So when the divine source creates a boundary, the first "thing" it bounds is itself. Once that occurs, there is a sort of ontological room that it does not take up, where in fact nothing is, and so other things can come to be. Divine power might impose itself upon nothing and upon everything. In the first instance, it creates everything, not by making use of nothing, but in contrast to it. In the second, it shapes the amorphousness of all matter into all things. Both impose divine power. But in the more gnostic versions, divine power instead limits itself to make anything possible. Limitation itself is powerful, in a very different way from imposition. The primal father that is must, in its own image, make room where it is not, that anything else might be. Even if that father is the source of that anything, coming to be requires nothing, too.


This space-making cosmogony is influenced by readings of the Timaeus, one of Plato's strangest dialogues. In a speech there, Socrates says that the cosmos has a threefold source: a divine maker who forms things, the things that are formed by it, and a "third thing", khora, which he describes as a receptacle for all things that come to be. That is, there is matter, and something that makes it into things, but that can't work unless there is some place for those things to be. To be sure, the spaces made by limitation cannot be identical with khora, which is not made by anything else, not even by divine delimitation. The emphasis on the need for somewhere in which becoming can happen carries on into later cosmogonies, though, despite the fact that khora itself is not nothing and does not make nothing.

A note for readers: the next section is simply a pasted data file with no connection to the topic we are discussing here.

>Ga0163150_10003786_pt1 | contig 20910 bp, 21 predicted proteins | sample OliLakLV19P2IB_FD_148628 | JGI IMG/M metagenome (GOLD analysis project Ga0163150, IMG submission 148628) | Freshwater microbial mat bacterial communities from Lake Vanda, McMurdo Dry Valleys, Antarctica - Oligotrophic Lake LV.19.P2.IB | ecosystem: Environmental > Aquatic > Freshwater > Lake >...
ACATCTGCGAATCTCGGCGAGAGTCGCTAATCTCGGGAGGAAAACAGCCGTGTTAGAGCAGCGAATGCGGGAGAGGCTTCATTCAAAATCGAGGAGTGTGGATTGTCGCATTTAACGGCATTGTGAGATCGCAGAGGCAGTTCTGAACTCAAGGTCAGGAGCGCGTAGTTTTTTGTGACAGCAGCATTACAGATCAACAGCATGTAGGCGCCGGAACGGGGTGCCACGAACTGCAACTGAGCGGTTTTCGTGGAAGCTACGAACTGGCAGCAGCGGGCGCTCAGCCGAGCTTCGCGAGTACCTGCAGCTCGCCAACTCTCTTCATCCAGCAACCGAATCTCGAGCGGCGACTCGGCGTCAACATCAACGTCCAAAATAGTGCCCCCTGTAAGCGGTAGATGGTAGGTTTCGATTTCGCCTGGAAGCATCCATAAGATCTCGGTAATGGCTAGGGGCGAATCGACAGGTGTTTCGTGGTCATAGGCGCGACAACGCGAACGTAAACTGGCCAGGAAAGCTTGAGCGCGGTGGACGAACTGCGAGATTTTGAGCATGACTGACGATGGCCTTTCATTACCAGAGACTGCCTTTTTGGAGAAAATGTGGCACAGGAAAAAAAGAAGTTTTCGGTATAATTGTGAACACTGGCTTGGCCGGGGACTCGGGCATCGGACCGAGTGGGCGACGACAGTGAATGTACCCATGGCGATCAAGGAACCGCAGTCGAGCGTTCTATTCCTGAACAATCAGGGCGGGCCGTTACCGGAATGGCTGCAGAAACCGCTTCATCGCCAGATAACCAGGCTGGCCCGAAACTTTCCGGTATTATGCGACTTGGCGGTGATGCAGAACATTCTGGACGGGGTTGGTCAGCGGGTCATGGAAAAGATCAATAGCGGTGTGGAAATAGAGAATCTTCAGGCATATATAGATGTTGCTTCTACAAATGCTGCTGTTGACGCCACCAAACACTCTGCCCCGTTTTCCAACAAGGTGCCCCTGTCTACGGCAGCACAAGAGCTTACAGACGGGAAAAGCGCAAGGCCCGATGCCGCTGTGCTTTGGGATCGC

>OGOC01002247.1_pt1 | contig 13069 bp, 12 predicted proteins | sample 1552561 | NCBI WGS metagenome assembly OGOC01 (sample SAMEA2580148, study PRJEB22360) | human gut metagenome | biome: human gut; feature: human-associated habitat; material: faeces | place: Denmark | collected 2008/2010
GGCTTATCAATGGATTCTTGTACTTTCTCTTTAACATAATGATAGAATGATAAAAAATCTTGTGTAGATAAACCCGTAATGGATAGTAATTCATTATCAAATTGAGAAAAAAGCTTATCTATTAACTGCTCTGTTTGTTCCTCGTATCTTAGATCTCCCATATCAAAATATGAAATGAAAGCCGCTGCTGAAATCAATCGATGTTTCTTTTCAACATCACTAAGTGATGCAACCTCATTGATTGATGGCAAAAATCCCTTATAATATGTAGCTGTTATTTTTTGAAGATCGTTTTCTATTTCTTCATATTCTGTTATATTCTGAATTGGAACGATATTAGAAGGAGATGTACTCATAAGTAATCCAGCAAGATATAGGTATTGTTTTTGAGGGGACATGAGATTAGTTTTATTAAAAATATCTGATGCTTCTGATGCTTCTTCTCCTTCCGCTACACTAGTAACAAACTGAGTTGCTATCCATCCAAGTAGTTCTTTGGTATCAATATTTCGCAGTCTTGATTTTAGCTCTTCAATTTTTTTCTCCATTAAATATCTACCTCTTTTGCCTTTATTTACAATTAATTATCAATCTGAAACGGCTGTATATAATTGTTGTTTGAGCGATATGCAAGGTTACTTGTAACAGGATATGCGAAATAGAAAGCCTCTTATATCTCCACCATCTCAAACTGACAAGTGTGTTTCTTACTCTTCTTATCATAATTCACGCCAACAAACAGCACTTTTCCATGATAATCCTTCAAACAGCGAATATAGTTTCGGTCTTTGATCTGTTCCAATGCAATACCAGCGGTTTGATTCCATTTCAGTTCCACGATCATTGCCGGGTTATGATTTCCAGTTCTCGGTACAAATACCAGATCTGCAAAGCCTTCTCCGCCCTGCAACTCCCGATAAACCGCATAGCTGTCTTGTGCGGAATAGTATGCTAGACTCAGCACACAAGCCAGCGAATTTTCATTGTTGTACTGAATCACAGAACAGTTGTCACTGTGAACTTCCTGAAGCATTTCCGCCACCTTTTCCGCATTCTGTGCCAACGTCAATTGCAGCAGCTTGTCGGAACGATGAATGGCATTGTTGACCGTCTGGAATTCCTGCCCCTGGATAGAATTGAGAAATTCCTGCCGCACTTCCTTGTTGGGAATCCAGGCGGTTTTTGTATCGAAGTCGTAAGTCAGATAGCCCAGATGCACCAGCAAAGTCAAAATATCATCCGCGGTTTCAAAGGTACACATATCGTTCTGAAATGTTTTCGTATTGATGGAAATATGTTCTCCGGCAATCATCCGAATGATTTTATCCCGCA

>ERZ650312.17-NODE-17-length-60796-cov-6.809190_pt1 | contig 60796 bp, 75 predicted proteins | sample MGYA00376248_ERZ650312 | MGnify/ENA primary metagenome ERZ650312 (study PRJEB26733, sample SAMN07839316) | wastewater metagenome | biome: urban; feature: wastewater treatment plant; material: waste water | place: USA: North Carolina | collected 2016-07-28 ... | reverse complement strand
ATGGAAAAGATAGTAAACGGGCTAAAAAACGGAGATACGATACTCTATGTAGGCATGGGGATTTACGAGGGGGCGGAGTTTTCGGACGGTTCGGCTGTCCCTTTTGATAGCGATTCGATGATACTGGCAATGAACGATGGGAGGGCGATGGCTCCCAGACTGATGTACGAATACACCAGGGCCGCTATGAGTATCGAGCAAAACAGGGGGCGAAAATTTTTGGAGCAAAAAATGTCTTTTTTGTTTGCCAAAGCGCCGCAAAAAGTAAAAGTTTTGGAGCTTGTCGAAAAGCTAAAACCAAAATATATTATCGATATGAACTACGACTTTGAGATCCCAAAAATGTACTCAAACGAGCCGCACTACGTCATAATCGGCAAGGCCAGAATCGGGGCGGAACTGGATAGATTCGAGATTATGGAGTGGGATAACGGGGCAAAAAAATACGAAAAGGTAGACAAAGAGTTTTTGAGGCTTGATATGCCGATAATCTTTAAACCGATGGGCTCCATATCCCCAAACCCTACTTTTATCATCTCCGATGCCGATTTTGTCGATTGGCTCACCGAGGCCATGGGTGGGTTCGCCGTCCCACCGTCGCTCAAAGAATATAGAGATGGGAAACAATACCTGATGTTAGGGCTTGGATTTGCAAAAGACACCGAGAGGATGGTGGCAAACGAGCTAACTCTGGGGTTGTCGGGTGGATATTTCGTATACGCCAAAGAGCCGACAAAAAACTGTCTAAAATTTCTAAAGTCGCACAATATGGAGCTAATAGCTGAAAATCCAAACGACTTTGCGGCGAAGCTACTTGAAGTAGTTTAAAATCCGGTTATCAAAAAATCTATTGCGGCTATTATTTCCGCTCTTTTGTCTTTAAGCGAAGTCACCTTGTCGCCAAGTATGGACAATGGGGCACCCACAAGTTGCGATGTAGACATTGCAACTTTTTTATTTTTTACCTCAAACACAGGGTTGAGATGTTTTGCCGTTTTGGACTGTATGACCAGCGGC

Plato, and a great many after him, held that becoming things must be less real than being things, because the former are so fleeting.

The contrast between being and becoming has been common among philosophers and theologians at least since Plato. Being is stable, even eternal: it is. (The pre-Socratic philosopher Parmenides briskly declared, "Being is, nonbeing is not", by which he seems to have thought that matters were now cleared up.) Becoming is mobile and changing, shifting from one state to another. Plato, and a great many after him, held that becoming things must be less real than being things, because the former are so fleeting. It turns out that the ways in which khora makes other things possible also require movement. Heidegger, whom we saw joining in Leibniz's question, is also much intrigued by khora as what makes place for anything else – by, in his version, "withdrawing", though of course it is hard to say from what or into what this happens. Khora is not quite nothing enough to change his foundational question, but it does hint at other possibilities. Khora certainly cannot impose anything, but it can give. And the first thing given is a place for the rest of things, for every thing, even if that place is given by nothing other than itself.